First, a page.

Sunday, 17 February 2013

Civilian War Memorial at Beach Road gazetted as national monument

By Ian Poh, The Straits Times, 16 Feb 2013

THE Civilian War Memorial will be gazetted as a national monument, a move that will further preserve the memories of ordinary people who died during the Japanese Occupation.

As Singapore's 65th national monument, the 67m-tall structure will be protected by law from being torn down or changed in "any major way", the Government said yesterday. Any proposed works will have to be approved by the Preservation of Monuments Board.

Acting Minister for Culture, Community and Youth Lawrence Wong, who announced the move, said it was a way to preserve the collective memories of the 1942 to 1945 Occupation.

The memorial, which includes four columns that taper towards the top, symbolises Singapore's multiracial culture and the need for unity, he added.

Mr Wong was speaking at the 46th War Memorial Service, which was held yesterday in front of the monument near City Hall MRT station.

Held every year, the service includes representatives from schools and religious organisations laying wreaths before the memorial in a simple but sombre ceremony.

Feb 15, the day when Singapore fell to the Japanese in 1942, is also Total Defence Day.

The memorial and surrounding park were built in 1967 to house the remains of civilian victims of the Occupation. These were first discovered in 1962 across Singapore in places such as Siglap, Changi and the hill behind Nanyang Girls' High School.

The project cost about $300,000, with half of the funds provided by the Government and the rest raised by the Singapore Chinese Chamber of Commerce and Industry.

The National Heritage Board said yesterday in a statement that national monuments are chosen for their "socio-historical merit, importance to the community, as well as architectural merit".

In general, they have to retain their original facade.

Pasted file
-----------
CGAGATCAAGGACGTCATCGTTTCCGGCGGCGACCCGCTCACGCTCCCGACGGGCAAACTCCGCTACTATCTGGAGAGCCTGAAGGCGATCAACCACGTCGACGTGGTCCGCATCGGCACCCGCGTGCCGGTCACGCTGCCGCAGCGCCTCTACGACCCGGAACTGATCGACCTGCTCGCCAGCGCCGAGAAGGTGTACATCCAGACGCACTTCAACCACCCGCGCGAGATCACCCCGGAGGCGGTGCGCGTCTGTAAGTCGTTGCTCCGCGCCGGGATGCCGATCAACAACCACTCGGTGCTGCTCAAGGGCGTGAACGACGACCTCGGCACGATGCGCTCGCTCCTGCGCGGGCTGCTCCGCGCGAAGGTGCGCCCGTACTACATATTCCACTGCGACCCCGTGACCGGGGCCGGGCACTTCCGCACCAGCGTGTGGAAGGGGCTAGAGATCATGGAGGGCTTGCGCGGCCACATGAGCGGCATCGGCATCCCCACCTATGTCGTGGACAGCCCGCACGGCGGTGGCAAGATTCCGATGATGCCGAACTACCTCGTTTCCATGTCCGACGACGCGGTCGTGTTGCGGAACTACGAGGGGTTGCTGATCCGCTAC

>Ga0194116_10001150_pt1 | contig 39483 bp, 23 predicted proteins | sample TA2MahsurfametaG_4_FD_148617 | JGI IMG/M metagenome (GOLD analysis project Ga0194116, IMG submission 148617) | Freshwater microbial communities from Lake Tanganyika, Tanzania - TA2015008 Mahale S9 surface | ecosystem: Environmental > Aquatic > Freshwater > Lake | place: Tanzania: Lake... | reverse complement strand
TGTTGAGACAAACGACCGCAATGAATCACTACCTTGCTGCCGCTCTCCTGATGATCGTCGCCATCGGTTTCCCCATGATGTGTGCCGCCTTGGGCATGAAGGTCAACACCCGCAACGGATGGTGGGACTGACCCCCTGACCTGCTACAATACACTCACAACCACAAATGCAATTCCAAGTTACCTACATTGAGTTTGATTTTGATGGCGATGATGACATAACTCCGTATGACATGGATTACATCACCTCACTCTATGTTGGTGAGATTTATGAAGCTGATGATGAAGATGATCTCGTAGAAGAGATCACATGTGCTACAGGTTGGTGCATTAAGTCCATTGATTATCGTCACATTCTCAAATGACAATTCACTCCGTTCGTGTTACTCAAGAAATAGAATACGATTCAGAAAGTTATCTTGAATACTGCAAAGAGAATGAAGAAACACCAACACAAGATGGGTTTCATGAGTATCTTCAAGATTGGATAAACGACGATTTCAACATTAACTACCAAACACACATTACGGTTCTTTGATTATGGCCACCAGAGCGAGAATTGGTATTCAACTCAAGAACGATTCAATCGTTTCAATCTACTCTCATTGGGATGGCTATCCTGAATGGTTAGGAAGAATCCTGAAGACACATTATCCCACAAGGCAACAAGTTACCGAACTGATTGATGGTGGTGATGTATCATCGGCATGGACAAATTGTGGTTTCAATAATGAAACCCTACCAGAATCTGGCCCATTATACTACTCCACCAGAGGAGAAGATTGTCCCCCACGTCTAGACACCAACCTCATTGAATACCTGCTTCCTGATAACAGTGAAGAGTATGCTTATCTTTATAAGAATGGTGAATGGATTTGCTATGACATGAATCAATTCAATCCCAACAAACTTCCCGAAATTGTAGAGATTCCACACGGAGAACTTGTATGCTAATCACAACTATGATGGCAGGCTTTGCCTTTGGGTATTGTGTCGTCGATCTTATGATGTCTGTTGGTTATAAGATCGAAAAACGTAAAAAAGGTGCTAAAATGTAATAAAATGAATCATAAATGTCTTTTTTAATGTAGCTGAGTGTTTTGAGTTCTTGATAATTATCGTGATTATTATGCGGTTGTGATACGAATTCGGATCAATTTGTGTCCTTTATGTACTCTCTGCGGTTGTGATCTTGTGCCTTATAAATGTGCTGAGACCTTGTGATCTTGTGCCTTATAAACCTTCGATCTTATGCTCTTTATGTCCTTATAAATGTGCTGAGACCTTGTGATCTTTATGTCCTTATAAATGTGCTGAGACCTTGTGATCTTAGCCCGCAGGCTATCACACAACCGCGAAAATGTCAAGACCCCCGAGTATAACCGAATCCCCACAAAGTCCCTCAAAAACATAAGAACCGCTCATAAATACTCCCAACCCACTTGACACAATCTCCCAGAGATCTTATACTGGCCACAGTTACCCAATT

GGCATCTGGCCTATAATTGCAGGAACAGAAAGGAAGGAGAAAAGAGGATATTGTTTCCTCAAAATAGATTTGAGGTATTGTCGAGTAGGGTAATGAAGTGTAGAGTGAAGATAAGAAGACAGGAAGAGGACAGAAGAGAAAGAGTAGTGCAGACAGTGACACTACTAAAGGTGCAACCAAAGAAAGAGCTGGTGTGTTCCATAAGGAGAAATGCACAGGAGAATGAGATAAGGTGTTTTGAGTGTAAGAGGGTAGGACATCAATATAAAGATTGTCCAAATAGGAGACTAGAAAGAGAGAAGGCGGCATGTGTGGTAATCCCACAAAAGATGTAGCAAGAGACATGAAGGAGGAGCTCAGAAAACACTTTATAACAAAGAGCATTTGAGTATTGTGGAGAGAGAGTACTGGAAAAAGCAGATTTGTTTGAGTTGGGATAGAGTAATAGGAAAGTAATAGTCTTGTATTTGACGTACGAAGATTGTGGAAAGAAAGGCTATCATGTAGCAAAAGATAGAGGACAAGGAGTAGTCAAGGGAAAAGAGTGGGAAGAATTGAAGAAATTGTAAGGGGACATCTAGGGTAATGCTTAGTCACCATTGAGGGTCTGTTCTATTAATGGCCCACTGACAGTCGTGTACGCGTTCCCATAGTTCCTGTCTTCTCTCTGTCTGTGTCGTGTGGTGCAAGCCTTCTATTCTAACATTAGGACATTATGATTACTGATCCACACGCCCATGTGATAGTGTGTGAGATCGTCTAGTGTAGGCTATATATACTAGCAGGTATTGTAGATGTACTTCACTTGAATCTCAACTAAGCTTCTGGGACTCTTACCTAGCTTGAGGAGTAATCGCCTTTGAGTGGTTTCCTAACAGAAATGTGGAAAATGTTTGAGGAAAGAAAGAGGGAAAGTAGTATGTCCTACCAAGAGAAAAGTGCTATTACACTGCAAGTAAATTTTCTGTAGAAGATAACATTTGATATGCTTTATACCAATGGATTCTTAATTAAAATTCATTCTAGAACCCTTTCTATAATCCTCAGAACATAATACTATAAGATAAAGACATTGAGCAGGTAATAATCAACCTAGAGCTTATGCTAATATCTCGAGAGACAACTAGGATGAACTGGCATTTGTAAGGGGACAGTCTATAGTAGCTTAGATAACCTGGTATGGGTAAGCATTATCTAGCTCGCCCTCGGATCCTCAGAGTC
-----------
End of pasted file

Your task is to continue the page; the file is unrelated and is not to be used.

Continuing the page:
Dr Donna Brunero, a history lecturer at the National University of Singapore, said the move is fitting as the monument is a site of remembrance and provides a "localised memory" of the war years.

"It has further historical significance because it was built during Singapore's early years of nationhood," she told The Straits Times.

The Republic's 64 national monuments include the former St James Power Station, gazetted in 2009, and Tanjong Pagar Railway Station, gazetted in 2011.

Sisters remember the day their father was taken away
By Ian Poh, The Straits Times, 16 Feb 2013

IT IS an all-too-familiar memory of war - the men on the truck, bound for an unknown fate while the women watch helplessly.

What happened more than 70 years ago to thousands is something Madam Linda Gan (seated) remembers clearly still - the day her father, Mr Gan Tiong Huat, disappeared from her life.

The 84-year-old retiree was just 12 years old when her father was arrested by the Japanese. One of her sisters was five, and there was another baby on the way.

Mr Gan, then 39, had gone on Feb 22, 1942 to register with the Japanese occupiers of Singapore. "He was a teacher and considered 'educated'", she said.

"I couldn't even see properly into the truck they put him on, because I was too short."

The British had surrendered seven days before, ceding control of Singapore to the Japanese in one of its worst wartime defeats.

And it was the last time Madam Gan was to see her father.

Yesterday, she went to the War Memorial Park along Beach Road, as she had done every year for the past 45 years since the monument was first erected, to attend the 46th War Memorial Service for civilian victims of the Japanese Occupation.

More than a thousand others were there, including two of her sisters, Woon Seng, 77, and Irene, 71, who was the baby yet to be born.

The Japanese occupied Singapore for more than three years, before surrendering to the Allied forces and returning Singapore to British control in 1945.

In a simple and solemn ceremony, participants, including those from schools and religious organisations, laid wreaths at the foot of the memorial.

"He had gone to register together with my uncles, but they came back without him to say he had been arrested," Madam Gan told The Straits Times.

"We managed to visit him four times at the truck before it left. The fifth time, the truck was gone."

Madam Gan never knew what happened after the truck left the registration area near Maxwell market.

"My mother asked (him) to just get off the truck and run away. But all he said was, 'ting tian you ming' (a Chinese idiom meaning one is resigned to his fate)".

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